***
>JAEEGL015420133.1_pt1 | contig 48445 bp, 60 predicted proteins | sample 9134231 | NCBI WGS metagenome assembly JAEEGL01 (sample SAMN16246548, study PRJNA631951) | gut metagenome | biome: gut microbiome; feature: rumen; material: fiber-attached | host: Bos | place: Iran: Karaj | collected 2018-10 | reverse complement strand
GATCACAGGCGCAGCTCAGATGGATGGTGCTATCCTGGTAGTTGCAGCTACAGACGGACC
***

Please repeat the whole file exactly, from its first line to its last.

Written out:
>JAEEGL015420133.1_pt1 | contig 48445 bp, 60 predicted proteins | sample 9134231 | NCBI WGS metagenome assembly JAEEGL01 (sample SAMN16246548, study PRJNA631951) | gut metagenome | biome: gut microbiome; feature: rumen; material: fiber-attached | host: Bos | place: Iran: Karaj | collected 2018-10 | reverse complement strand
GATCACAGGCGCAGCTCAGATGGATGGTGCTATCCTGGTAGTTGCAGCTACAGACGGACC